The Crusade for Diversity, Equity, and Inclusion Might Be Unraveling
A former president of Harvard, Larry Summers, says it aided and abetted antisemitism on college campuses.
A former president of Harvard, Larry Summers, is assigning blame to “identity politics” while the “cancer” of antisemitism metastasizes on college campuses.
The campaign for “diversity, equity, and inclusion” in higher education has paradoxically fueled prejudice toward certain groups on campus, Mr. Summers argues in an essay published on his website Monday. Jewish and Israeli students are the victims of such prejudice, he says, as they face a surge in antisemitic incidents that university leaders have been slow to denounce.
“It is shameful,” the former Treasury secretary writes, “that no honest observer looking at the record of the last few years and especially at the last month can suppose that universities’ responses including Harvard to antisemitism have paralleled in vigor or volume the responses to racism or other forms of prejudice.”
“Unacceptable” is how Mr. Summers described the “double standards” exposed by university leaders’ responses to anti-Israel rhetoric and behavior across college campuses. “I believe though that those of us concerned with prejudice against Jews make a grave mistake if we embrace the approach of identity politics and seek only to be an equally recognized identity.”
Mr. Summers took aim at “those most directly charged with confronting prejudice” — university offices of diversity, equity, and inclusion. The office bearing that responsibility at Harvard pledges to foster “a place where everyone can thrive” through “inclusive excellence.” It has yet to release a statement, though, responding to any of the political protests that have rocked its campus in recent weeks.
“There may even have been cases,” Mr. Summers said of these offices, “where they did more to support the prejudiced than victims. Ideologies arising out of identity politics have too often had the effect of driving discrimination against groups whose members have been most committed to the values of rigorous study and intellectual inquiry.”
Since the Israel-Hamas war erupted on October 7, these comments mark Mr. Summers’s most robust statement concerning his alma mater, where he became an economics professor in 1983. Yet he has long been a fearless critic of antisemitism at the nation’s oldest and richest university.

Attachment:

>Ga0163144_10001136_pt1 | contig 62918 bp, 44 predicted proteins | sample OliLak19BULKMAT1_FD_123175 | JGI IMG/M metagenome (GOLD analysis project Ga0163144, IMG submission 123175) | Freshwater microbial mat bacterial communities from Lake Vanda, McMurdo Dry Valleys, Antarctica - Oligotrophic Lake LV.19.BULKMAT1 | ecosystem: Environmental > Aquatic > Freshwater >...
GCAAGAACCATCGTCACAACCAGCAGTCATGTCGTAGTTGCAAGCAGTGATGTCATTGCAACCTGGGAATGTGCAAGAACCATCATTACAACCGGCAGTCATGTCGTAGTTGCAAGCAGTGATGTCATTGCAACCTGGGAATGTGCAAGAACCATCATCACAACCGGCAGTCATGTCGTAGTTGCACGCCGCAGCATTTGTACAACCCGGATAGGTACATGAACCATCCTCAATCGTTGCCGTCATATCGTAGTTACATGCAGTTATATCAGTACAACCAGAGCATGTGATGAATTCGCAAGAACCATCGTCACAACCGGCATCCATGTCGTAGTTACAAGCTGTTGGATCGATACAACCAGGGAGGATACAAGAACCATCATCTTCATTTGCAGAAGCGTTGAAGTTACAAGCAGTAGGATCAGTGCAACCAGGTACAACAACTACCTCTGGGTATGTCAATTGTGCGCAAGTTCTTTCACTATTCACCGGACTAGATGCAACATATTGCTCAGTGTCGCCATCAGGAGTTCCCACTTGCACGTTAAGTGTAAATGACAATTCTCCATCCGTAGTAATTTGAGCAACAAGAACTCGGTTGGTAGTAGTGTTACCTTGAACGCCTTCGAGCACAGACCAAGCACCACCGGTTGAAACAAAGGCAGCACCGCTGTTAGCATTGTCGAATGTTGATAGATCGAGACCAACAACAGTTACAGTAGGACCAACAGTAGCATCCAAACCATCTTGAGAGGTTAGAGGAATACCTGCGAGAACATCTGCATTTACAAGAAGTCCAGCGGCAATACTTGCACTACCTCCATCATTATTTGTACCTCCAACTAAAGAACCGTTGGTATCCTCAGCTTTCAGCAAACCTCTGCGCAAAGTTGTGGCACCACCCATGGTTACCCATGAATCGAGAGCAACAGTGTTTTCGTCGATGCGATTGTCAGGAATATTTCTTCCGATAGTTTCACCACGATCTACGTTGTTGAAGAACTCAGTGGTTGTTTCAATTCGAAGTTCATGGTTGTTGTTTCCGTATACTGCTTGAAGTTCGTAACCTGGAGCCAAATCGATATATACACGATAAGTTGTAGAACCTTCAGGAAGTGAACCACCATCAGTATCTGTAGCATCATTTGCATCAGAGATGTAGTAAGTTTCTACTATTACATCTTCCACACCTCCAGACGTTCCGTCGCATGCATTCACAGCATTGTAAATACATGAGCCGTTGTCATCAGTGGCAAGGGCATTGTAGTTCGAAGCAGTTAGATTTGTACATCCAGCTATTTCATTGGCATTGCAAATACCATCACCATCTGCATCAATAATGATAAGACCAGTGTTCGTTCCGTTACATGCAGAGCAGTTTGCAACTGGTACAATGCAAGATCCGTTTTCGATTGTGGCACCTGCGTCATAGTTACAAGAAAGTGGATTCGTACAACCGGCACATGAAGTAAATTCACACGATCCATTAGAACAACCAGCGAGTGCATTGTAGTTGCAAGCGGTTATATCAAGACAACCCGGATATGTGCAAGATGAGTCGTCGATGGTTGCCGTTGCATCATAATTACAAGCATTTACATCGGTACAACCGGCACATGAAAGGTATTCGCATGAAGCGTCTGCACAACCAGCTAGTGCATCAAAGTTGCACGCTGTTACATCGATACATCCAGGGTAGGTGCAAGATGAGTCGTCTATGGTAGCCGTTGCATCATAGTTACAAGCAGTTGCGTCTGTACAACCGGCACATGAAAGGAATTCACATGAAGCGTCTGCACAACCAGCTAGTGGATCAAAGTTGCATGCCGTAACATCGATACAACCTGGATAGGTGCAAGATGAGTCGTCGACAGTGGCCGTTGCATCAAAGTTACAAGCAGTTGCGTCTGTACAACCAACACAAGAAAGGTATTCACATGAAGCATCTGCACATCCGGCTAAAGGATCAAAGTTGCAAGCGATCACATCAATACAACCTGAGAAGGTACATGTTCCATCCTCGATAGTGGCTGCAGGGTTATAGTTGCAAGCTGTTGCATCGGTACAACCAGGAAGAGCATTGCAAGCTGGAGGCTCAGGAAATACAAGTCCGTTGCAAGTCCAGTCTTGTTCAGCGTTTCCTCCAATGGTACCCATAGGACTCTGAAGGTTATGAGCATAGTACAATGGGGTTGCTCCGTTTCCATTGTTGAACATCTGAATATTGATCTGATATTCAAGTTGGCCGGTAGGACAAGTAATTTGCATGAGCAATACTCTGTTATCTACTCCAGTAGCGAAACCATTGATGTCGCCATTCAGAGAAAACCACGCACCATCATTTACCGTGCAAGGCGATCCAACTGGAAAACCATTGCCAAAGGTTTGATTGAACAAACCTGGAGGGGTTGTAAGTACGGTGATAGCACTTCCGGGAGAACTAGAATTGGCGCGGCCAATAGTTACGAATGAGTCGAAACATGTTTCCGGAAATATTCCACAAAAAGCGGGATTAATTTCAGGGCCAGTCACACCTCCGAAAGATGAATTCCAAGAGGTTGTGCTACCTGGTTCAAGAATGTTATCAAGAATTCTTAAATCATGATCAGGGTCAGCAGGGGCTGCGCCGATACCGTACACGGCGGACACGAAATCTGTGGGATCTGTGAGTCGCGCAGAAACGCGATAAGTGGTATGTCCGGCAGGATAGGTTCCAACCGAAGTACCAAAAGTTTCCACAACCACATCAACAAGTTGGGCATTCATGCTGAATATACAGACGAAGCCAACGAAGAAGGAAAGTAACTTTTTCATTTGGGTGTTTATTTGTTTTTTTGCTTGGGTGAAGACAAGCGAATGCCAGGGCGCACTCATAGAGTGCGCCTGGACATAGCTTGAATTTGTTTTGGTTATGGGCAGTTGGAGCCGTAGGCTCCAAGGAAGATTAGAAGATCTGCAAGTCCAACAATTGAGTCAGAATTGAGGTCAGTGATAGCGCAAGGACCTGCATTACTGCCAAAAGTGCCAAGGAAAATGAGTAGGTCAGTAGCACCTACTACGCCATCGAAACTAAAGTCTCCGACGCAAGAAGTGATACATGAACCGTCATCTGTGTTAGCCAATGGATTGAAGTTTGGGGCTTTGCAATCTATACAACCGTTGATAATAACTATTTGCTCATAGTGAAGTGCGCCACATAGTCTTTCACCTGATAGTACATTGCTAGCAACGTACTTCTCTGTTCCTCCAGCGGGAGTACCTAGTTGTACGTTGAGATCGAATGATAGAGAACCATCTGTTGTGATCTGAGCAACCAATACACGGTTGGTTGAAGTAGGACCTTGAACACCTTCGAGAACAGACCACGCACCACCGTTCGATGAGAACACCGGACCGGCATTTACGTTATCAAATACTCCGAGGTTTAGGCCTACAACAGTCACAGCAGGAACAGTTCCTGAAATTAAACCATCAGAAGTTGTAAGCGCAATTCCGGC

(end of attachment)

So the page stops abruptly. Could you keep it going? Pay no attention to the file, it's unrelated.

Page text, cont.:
In a 2002 speech delivered at Memorial Church in the center of campus early in his presidency, Mr. Summers said a petition to divest Harvard’s endowment from Israel would “single out Israel among all nations as the lone country where it is inappropriate for any part of the university’s endowment to be invested.” Proponents of the movement, he said, were “antisemitic in their effect if not their intent.”
What Mr. Summers now calls “identity politics” engendered the turmoil he sparked in 2005 after suggesting there might be inherent cognitive differences between men and women at a conference on diversifying the science and engineering workforce. Those comments led to a bitter battle waged by Harvard’s Faculty of Arts and Science, which ultimately pushed him out of office.
“There can be no mistake that this fight is about way more than gender differences,” the Sun argued in an op-ed that year. “The issues swirling around Mr. Summers include the current war against Islamic terror and the struggle for a Jewish state in Israel, and it has become a fight for the soul of America’s oldest and greatest university.”
Nearly two decades later, Mr. Summers is still waging that fight. “We come together at a moment of danger,” he told a crowd at the Harvard Medical and Dental School Shabbat Observance on Friday, where he initially delivered a version of the essay. “Antisemitism is a cancer — a lethal adversary best addressed as rapidly, thoughtfully, and aggressively as possible.”
Harvard’s office of Equity, Diversity, Inclusion & Belonging did not immediately respond to the Sun’s request for comment.